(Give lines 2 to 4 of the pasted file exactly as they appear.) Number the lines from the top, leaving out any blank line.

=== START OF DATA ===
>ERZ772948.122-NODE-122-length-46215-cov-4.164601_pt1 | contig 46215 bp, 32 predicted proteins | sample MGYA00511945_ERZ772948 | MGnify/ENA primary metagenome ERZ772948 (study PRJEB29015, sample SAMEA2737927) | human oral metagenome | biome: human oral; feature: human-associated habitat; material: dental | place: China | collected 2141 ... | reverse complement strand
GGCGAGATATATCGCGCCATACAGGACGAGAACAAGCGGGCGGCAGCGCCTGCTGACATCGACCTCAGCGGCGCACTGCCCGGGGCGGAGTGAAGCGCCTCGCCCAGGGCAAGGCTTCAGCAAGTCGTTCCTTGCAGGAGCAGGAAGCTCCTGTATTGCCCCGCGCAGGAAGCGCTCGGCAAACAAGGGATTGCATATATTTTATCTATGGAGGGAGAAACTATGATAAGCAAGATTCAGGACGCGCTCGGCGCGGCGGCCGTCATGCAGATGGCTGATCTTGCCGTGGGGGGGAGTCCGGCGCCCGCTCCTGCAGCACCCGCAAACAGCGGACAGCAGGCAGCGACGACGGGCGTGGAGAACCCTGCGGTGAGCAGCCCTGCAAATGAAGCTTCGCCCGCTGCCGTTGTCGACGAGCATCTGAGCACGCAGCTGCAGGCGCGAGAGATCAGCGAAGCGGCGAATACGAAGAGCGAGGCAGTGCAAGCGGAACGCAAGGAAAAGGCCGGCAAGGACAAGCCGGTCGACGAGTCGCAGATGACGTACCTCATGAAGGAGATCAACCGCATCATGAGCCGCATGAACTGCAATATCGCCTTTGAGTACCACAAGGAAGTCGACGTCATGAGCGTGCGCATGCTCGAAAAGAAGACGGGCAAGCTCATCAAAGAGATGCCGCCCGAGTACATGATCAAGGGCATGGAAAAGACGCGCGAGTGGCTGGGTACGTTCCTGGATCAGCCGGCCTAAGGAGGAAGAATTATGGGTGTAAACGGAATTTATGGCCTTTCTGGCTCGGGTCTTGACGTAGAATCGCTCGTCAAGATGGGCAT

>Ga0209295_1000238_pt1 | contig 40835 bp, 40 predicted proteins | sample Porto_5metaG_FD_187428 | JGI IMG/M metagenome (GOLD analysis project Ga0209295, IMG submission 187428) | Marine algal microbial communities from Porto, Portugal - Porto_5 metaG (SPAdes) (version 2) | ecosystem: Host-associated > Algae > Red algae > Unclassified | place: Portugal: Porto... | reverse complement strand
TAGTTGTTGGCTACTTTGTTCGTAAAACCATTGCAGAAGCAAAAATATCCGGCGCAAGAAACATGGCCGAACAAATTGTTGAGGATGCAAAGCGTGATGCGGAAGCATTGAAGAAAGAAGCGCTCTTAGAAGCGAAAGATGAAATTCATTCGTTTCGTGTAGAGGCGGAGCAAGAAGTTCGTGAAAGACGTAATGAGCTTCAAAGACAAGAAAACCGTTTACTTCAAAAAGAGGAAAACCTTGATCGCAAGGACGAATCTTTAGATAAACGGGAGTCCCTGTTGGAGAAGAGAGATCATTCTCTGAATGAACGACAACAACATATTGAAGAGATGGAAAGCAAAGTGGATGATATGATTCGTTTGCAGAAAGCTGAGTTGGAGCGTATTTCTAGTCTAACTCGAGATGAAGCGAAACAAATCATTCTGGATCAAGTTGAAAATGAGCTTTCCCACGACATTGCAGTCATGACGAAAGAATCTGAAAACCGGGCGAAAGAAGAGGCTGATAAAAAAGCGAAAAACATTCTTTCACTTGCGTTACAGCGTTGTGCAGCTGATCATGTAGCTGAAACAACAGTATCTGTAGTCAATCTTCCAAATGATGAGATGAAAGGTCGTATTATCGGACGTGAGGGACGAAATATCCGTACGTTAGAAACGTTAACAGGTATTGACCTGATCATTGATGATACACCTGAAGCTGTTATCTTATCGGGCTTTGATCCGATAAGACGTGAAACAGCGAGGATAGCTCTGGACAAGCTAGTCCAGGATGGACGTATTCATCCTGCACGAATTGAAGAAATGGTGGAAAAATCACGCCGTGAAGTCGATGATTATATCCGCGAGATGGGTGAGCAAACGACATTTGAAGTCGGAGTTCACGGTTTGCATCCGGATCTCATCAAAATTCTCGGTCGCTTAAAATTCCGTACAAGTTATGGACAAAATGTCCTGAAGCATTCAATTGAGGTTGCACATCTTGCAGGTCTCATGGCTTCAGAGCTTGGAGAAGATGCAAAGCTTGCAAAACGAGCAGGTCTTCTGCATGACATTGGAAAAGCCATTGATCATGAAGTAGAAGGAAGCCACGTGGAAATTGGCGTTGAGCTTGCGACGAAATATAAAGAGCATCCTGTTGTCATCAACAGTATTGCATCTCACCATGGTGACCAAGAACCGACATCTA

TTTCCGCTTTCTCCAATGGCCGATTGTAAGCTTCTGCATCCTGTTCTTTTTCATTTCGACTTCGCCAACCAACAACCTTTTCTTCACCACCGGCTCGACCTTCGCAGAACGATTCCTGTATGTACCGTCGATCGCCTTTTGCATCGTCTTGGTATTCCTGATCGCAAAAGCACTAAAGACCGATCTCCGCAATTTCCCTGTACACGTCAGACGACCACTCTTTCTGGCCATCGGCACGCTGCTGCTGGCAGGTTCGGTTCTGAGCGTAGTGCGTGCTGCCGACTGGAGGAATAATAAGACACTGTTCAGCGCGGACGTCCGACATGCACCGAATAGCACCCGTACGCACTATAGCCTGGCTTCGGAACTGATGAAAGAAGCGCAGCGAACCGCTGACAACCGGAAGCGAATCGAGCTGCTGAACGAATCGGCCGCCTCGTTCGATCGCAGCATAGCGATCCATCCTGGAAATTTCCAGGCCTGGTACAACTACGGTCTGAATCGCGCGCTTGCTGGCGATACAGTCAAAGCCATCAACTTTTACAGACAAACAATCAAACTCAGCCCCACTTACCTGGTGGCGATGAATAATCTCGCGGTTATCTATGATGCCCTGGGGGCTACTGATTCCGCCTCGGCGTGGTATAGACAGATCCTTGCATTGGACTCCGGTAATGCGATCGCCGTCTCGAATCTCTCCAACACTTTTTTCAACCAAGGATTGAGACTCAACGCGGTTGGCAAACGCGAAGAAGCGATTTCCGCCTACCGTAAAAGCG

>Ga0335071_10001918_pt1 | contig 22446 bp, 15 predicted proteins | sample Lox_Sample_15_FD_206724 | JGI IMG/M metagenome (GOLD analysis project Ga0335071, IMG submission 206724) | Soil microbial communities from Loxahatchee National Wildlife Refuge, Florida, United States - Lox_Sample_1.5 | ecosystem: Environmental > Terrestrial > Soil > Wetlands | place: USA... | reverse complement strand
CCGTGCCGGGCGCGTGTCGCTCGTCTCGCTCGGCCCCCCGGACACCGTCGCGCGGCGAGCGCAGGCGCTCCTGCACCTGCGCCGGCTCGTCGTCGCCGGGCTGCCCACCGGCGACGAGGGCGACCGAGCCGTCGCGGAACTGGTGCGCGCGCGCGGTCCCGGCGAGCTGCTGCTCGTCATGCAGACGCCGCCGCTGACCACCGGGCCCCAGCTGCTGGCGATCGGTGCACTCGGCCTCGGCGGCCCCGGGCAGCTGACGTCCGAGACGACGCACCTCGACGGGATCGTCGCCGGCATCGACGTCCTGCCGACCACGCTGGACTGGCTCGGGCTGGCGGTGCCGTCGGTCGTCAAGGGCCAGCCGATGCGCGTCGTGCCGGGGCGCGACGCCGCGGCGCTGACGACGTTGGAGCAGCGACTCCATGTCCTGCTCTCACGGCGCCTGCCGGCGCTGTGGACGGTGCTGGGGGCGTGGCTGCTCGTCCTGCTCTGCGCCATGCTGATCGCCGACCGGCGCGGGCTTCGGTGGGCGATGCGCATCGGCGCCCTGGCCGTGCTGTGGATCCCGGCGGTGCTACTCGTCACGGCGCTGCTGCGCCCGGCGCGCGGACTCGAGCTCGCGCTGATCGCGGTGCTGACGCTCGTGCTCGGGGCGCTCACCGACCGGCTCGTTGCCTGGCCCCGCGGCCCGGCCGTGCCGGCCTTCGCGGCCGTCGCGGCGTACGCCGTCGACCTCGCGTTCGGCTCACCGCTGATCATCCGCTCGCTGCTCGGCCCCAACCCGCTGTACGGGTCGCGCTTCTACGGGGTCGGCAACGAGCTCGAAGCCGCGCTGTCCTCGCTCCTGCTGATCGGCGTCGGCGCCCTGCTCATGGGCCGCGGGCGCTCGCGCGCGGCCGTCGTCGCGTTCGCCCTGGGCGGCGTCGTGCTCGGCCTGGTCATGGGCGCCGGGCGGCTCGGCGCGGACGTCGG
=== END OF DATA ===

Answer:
GGCGAGATATATCGCGCCATACAGGACGAGAACAAGCGGGCGGCAGCGCCTGCTGACATCGACCTCAGCGGCGCACTGCCCGGGGCGGAGTGAAGCGCCTCGCCCAGGGCAAGGCTTCAGCAAGTCGTTCCTTGCAGGAGCAGGAAGCTCCTGTATTGCCCCGCGCAGGAAGCGCTCGGCAAACAAGGGATTGCATATATTTTATCTATGGAGGGAGAAACTATGATAAGCAAGATTCAGGACGCGCTCGGCGCGGCGGCCGTCATGCAGATGGCTGATCTTGCCGTGGGGGGGAGTCCGGCGCCCGCTCCTGCAGCACCCGCAAACAGCGGACAGCAGGCAGCGACGACGGGCGTGGAGAACCCTGCGGTGAGCAGCCCTGCAAATGAAGCTTCGCCCGCTGCCGTTGTCGACGAGCATCTGAGCACGCAGCTGCAGGCGCGAGAGATCAGCGAAGCGGCGAATACGAAGAGCGAGGCAGTGCAAGCGGAACGCAAGGAAAAGGCCGGCAAGGACAAGCCGGTCGACGAGTCGCAGATGACGTACCTCATGAAGGAGATCAACCGCATCATGAGCCGCATGAACTGCAATATCGCCTTTGAGTACCACAAGGAAGTCGACGTCATGAGCGTGCGCATGCTCGAAAAGAAGACGGGCAAGCTCATCAAAGAGATGCCGCCCGAGTACATGATCAAGGGCATGGAAAAGACGCGCGAGTGGCTGGGTACGTTCCTGGATCAGCCGGCCTAAGGAGGAAGAATTATGGGTGTAAACGGAATTTATGGCCTTTCTGGCTCGGGTCTTGACGTAGAATCGCTCGTCAAGATGGGCAT

>Ga0209295_1000238_pt1 | contig 40835 bp, 40 predicted proteins | sample Porto_5metaG_FD_187428 | JGI IMG/M metagenome (GOLD analysis project Ga0209295, IMG submission 187428) | Marine algal microbial communities from Porto, Portugal - Porto_5 metaG (SPAdes) (version 2) | ecosystem: Host-associated > Algae > Red algae > Unclassified | place: Portugal: Porto... | reverse complement strand
TAGTTGTTGGCTACTTTGTTCGTAAAACCATTGCAGAAGCAAAAATATCCGGCGCAAGAAACATGGCCGAACAAATTGTTGAGGATGCAAAGCGTGATGCGGAAGCATTGAAGAAAGAAGCGCTCTTAGAAGCGAAAGATGAAATTCATTCGTTTCGTGTAGAGGCGGAGCAAGAAGTTCGTGAAAGACGTAATGAGCTTCAAAGACAAGAAAACCGTTTACTTCAAAAAGAGGAAAACCTTGATCGCAAGGACGAATCTTTAGATAAACGGGAGTCCCTGTTGGAGAAGAGAGATCATTCTCTGAATGAACGACAACAACATATTGAAGAGATGGAAAGCAAAGTGGATGATATGATTCGTTTGCAGAAAGCTGAGTTGGAGCGTATTTCTAGTCTAACTCGAGATGAAGCGAAACAAATCATTCTGGATCAAGTTGAAAATGAGCTTTCCCACGACATTGCAGTCATGACGAAAGAATCTGAAAACCGGGCGAAAGAAGAGGCTGATAAAAAAGCGAAAAACATTCTTTCACTTGCGTTACAGCGTTGTGCAGCTGATCATGTAGCTGAAACAACAGTATCTGTAGTCAATCTTCCAAATGATGAGATGAAAGGTCGTATTATCGGACGTGAGGGACGAAATATCCGTACGTTAGAAACGTTAACAGGTATTGACCTGATCATTGATGATACACCTGAAGCTGTTATCTTATCGGGCTTTGATCCGATAAGACGTGAAACAGCGAGGATAGCTCTGGACAAGCTAGTCCAGGATGGACGTATTCATCCTGCACGAATTGAAGAAATGGTGGAAAAATCACGCCGTGAAGTCGATGATTATATCCGCGAGATGGGTGAGCAAACGACATTTGAAGTCGGAGTTCACGGTTTGCATCCGGATCTCATCAAAATTCTCGGTCGCTTAAAATTCCGTACAAGTTATGGACAAAATGTCCTGAAGCATTCAATTGAGGTTGCACATCTTGCAGGTCTCATGGCTTCAGAGCTTGGAGAAGATGCAAAGCTTGCAAAACGAGCAGGTCTTCTGCATGACATTGGAAAAGCCATTGATCATGAAGTAGAAGGAAGCCACGTGGAAATTGGCGTTGAGCTTGCGACGAAATATAAAGAGCATCCTGTTGTCATCAACAGTATTGCATCTCACCATGGTGACCAAGAACCGACATCTA